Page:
Texas Pacific Land's (NYSE:TPL) stock is up by a considerable 73% over the past three months. Since the market usually pay for a company’s long-term fundamentals, we decided to study the company’s key performance indicators to see if they could be influencing the market. Specifically, we decided to study Texas Pacific Land's ROE in this article.
Return on equity or ROE is an important factor to be considered by a shareholder because it tells them how effectively their capital is being reinvested. In short, ROE shows the profit each dollar generates with respect to its shareholder investments.
How Do You Calculate Return On Equity?
ROE can be calculated by using the formula:
Return on Equity = Net Profit (from continuing operations) ÷ Shareholders' Equity
So, based on the above formula, the ROE for Texas Pacific Land is:
39% = US$200m ÷ US$519m (Based on the trailing twelve months to September 2020).
The 'return' is the amount earned after tax over the last twelve months. That means that for every $1 worth of shareholders' equity, the company generated $0.39 in profit.
What Is The Relationship Between ROE And Earnings Growth?
We have already established that ROE serves as an efficient profit-generating gauge for a company's future earnings. Based on how much of its profits the company chooses to reinvest or "retain", we are then able to evaluate a company's future ability to generate profits. Assuming everything else remains unchanged, the higher the ROE and profit retention, the higher the growth rate of a company compared to companies that don't necessarily bear these characteristics.
Texas Pacific Land's Earnings Growth And 39% ROE
To begin with, Texas Pacific Land has a pretty high ROE which is interesting. Second, a comparison with the average ROE reported by the industry of 12% also doesn't go unnoticed by us. So, the substantial 40% net income growth seen by Texas Pacific Land over the past five years isn't overly surprising.
We then compared Texas Pacific Land's net income growth with the industry and we're pleased to see that the company's growth figure is higher when compared with the industry which has a growth rate of 3.7% in the same period.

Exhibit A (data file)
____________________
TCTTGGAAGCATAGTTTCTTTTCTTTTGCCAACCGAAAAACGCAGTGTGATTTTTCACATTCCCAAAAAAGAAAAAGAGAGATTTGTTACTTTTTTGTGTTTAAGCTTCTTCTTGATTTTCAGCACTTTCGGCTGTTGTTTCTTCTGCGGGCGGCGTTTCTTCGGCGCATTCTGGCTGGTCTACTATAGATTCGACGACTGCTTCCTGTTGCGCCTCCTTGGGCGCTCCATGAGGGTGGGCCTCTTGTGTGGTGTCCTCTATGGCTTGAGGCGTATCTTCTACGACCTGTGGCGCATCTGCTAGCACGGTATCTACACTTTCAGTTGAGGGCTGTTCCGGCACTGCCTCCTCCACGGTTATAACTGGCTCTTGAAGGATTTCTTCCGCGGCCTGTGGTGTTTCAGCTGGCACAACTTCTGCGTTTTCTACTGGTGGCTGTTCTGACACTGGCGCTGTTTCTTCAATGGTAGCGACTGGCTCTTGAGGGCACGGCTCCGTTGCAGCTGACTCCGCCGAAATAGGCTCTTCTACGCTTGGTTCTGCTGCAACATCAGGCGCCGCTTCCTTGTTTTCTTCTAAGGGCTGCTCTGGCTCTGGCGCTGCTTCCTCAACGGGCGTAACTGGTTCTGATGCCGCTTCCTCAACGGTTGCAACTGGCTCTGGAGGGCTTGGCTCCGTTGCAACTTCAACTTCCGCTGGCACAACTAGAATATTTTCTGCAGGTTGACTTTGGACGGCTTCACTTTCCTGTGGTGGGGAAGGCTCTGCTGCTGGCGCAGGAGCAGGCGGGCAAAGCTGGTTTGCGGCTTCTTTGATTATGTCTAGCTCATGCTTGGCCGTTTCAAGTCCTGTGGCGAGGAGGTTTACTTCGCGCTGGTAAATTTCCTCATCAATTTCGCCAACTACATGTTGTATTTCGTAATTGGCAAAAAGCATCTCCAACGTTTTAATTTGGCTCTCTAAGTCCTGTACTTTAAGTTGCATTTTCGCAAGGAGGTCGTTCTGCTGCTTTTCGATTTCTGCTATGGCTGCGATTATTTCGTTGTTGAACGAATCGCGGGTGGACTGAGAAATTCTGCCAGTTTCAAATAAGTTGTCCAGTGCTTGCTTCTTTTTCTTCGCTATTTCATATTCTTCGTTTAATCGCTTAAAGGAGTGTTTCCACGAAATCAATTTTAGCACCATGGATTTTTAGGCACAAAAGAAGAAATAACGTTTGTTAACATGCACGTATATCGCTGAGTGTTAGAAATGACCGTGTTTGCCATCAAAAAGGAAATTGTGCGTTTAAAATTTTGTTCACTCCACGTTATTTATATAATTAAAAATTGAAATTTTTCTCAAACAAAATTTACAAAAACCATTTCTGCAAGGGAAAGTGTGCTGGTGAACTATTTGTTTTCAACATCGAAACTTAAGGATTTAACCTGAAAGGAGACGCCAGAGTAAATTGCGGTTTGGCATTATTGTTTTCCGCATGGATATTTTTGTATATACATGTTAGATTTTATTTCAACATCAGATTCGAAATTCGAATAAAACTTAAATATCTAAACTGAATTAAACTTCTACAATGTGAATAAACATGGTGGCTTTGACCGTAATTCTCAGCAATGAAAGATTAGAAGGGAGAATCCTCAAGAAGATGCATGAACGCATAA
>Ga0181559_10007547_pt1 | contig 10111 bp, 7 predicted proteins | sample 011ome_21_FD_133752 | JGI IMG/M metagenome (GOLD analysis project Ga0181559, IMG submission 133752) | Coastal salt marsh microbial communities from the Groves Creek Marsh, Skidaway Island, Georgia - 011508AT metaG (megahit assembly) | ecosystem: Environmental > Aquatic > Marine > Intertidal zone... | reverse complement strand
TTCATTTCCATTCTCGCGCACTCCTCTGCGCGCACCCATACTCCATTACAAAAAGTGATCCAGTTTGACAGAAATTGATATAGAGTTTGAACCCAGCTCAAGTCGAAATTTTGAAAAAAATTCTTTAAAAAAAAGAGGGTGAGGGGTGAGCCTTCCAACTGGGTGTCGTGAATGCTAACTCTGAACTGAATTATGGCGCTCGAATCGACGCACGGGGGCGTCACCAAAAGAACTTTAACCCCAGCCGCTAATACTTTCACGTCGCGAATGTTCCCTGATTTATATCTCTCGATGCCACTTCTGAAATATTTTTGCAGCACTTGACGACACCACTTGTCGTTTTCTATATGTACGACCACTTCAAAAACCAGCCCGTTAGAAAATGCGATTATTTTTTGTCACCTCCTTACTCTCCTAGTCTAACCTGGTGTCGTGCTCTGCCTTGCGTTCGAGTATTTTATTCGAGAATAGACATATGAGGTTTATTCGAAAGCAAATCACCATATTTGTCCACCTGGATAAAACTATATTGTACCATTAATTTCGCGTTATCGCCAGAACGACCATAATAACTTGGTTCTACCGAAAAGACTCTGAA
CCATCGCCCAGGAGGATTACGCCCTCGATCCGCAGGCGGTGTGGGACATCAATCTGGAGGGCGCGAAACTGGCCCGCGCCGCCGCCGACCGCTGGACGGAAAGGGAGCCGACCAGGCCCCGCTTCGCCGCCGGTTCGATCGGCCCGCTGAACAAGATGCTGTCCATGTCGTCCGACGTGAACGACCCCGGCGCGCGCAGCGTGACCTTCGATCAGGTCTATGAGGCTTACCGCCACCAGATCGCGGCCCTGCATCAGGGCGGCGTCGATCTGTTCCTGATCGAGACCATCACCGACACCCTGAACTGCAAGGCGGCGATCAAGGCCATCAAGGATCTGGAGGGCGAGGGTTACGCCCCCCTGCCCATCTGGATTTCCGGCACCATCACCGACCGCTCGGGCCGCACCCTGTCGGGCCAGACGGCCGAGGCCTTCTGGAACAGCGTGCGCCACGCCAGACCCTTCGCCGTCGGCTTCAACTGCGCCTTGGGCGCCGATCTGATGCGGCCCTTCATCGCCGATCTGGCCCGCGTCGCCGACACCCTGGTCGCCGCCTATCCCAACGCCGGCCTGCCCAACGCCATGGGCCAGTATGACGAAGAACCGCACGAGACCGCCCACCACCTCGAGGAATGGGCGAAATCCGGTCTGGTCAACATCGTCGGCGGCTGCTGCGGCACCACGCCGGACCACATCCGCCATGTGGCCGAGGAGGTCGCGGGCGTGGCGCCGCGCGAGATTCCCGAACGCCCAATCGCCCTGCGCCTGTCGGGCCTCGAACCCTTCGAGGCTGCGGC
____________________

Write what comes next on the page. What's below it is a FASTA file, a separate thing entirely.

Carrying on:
Earnings growth is an important metric to consider when valuing a stock. What investors need to determine next is if the expected earnings growth, or the lack of it, is already built into the share price. Doing so will help them establish if the stock's future looks promising or ominous. One good indicator of expected earnings growth is the P/E ratio which determines the price the market is willing to pay for a stock based on its earnings prospects. So, you may want to check if Texas Pacific Land is trading on a high P/E or a low P/E, relative to its industry.
Is Texas Pacific Land Efficiently Re-investing Its Profits?
Texas Pacific Land's ' three-year median payout ratio is on the lower side at 4.4% implying that it is retaining a higher percentage (96%) of its profits. So it seems like the management is reinvesting profits heavily to grow its business and this reflects in its earnings growth number.
Besides, Texas Pacific Land has been paying dividends for at least ten years or more. This shows that the company is committed to sharing profits with its shareholders.
In total, we are pretty happy with Texas Pacific Land's performance. Particularly, we like that the company is reinvesting heavily into its business, and at a high rate of return. Unsurprisingly, this has led to an impressive earnings growth. That being so, a study of the latest analyst forecasts show that the company is expected to see a slowdown in its future earnings growth. To know more about the company's future earnings growth forecasts take a look at this free report on analyst forecasts for the company to find out more.
This article by Simply Wall St is general in nature. It does not constitute a recommendation to buy or sell any stock, and does not take account of your objectives, or your financial situation. We aim to bring you long-term focused analysis driven by fundamental data. Note that our analysis may not factor in the latest price-sensitive company announcements or qualitative material. Simply Wall St has no position in any stocks mentioned.
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